Minitopography of Santa Isabel


The tired afternoon falls
on a rhythm of palm trees
clad in spring
human, a scattered voice.
Above, the moon rounds
its silver & enamoured
spins its gratitude
- starry light swerves
between the coupling of harnesses -
through gothic cypresses
that toll the bells.


Rivers of joy full of the very thing
played only by this Stradivarius of beings
trampoline that launches us from the pole
of artifice to pristine contact

with the virgin, packed bustle
of naked Africa... Protocol
of baskets & tables, bloodclots, deceit,
yucca & the solemn fraternity in the act
of being emptied and filled in between laughter
drawing coins without currency,
rain of ancient sun on their backs.

Lean out - by the skin of the day -
into that open custom of exchange,
a life running among skirts.


Album of doves
that comes to coo
the sister couple
who sleep in the sea.
The air in the trees
starts to play
at being mime & comb
kiss & madrigal.
Light. Calm. Silence.
Waves, nothing more.
... & the two sisters,
wives of the sea.


I speak to you of my destiny when I die,
one afternoon, beside the virgin fountain,
at the edge
of my final memory.
I hope you will say:
'His life was to a stone
as a song is to a lark. Exactly.
You left it to the alien mime
& the spark jumped - flint -
of a hollow smile
withering at its core.
He offered you his life, firm on the platter
of his friendship, full of itself, yes, to the very brim.
You had to tell him: "This is heavy"
& your hands gave out under the bulk
to the tug of the earth.'
'Take my life' - he said to you - 'beneath the flesh of my easy smile'.
Then his life was a dry leaf
in the arms of the wind...

You will also say: 'On his shoulders the heads
of friends stumbled over the edge
of fierceness...'

Later you'll fling me
- like a stone -
to the heart of oblivion.
& I will live out the sentence
I will die standing like the trees
I will leave this opaque dolmen that I am
planted in the earth.

& I will stay standing
                                          like a stone.

Translation notes

Santa Isabel is the former name of Malabo, the capital of Equatorial Guinea.

Santa Isabel is the former name of the capital of Equatorial Guinea, Malabo. The Wikipedia entry for Malabo says, 'During his "reign of terror", [President] Macías Nguema led a near-genocide of the country's Bubi minority, which formed the majority on Bioko Island, and brought many of his own tribespeople, the Fang, to Malabo. In the final years of his rule, when Equatorial Guinea was sometimes known as the "Auschwitz of Africa", much of the city's population fled as, indeed, did about one-third of the country's population. Malabo has yet to recover from the scars of that period.'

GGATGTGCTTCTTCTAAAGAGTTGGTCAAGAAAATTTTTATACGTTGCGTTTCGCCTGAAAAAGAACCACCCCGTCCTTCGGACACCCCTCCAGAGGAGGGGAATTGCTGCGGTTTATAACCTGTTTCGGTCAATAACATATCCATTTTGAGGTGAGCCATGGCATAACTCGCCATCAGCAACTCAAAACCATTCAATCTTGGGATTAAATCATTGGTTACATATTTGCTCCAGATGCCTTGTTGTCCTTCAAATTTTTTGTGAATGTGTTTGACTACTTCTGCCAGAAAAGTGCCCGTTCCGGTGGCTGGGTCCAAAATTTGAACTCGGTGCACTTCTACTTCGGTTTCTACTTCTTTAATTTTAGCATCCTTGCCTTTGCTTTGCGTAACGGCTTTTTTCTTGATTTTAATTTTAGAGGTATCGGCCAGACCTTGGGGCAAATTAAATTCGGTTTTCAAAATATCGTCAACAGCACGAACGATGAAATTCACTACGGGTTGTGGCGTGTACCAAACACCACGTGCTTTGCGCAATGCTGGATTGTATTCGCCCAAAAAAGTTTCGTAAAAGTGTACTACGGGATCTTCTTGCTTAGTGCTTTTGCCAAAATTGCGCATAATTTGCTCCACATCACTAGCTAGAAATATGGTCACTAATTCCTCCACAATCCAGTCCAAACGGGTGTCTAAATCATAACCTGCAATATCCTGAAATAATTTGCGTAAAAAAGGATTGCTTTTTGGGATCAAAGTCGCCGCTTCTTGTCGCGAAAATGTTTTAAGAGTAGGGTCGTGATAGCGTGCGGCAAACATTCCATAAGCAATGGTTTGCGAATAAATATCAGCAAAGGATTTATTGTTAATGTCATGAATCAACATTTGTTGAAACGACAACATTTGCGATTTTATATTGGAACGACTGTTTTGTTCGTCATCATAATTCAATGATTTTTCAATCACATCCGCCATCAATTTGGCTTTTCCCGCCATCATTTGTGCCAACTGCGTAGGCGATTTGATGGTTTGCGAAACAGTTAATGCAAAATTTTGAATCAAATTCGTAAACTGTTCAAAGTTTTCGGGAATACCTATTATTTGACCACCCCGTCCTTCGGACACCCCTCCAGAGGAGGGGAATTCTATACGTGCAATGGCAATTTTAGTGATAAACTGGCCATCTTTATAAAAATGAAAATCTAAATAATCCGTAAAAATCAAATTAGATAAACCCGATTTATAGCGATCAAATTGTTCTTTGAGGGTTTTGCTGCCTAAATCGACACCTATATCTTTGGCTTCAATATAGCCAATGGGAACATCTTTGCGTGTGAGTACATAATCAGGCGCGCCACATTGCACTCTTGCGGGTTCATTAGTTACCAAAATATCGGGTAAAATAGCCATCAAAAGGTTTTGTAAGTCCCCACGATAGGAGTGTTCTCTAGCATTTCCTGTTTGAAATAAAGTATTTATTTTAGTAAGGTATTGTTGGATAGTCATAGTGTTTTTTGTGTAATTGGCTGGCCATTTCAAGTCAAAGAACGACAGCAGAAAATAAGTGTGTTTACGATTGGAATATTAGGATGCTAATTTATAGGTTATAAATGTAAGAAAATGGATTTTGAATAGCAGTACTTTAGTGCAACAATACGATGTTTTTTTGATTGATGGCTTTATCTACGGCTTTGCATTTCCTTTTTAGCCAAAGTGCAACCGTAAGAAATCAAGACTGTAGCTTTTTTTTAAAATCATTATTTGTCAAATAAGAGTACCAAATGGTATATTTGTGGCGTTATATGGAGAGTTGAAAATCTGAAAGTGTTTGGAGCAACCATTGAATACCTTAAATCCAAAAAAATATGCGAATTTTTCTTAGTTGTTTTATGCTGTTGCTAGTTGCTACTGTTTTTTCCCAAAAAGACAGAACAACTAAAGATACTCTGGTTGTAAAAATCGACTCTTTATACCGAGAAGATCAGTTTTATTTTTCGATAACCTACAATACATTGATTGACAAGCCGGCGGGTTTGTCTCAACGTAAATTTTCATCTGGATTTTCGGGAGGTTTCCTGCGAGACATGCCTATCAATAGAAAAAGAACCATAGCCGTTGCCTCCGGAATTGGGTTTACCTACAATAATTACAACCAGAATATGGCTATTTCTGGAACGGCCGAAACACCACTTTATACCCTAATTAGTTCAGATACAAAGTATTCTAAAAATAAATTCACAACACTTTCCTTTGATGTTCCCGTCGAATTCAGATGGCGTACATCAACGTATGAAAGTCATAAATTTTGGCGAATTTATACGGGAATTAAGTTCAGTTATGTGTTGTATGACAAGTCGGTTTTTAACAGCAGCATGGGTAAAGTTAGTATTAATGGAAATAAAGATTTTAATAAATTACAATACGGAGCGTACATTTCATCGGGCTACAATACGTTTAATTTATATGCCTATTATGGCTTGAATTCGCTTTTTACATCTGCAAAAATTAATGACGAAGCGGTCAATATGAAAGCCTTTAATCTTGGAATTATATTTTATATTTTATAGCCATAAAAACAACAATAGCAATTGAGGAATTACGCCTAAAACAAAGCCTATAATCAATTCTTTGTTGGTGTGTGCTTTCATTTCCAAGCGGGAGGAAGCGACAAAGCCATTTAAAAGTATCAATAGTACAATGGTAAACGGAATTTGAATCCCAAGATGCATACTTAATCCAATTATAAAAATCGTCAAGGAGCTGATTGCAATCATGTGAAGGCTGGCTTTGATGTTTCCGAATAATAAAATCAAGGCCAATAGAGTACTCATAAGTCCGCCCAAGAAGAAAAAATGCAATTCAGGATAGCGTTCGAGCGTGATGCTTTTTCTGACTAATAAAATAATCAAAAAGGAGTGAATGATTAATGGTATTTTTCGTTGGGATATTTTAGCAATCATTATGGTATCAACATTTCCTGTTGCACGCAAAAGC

We can assume from the date given to 'Point Cristina and Point Fernanda' (1967) that Marcelo wrote this poem when he was living in Spain training to be a priest, the year before Equatorial Guinea's independence from Spain. 

The first three sections of the poem are an affectionate and delicate celebration of Santa Isabel. 'Market' appears to be written from the perspective of a child 'running among skirts'. But following the lyrical and very beautiful section about the two points of the bay enclosing the city, the final part, 'Elegy in Stone', is much darker, perhaps articulating the poet's fears for his country and its imminent descent into political chaos.

Parts of the poem were difficult to translate, especially where it becomes very abstract. 'Elegy in Stone' was hard to master because of the ambiguity in the original Spanish of who was being addressed.

It's interesting comparing this poem with the work of Corsino Fortes from Cape Verde, some of whose poems, like 'Minitopography', were written in exile just before his small country gained independence from Portugal.

1 Comment

1 Yuliya

What about the rhymes that the original poems have? You’ve lost them allmost all. Can it be concidered adequate translations?

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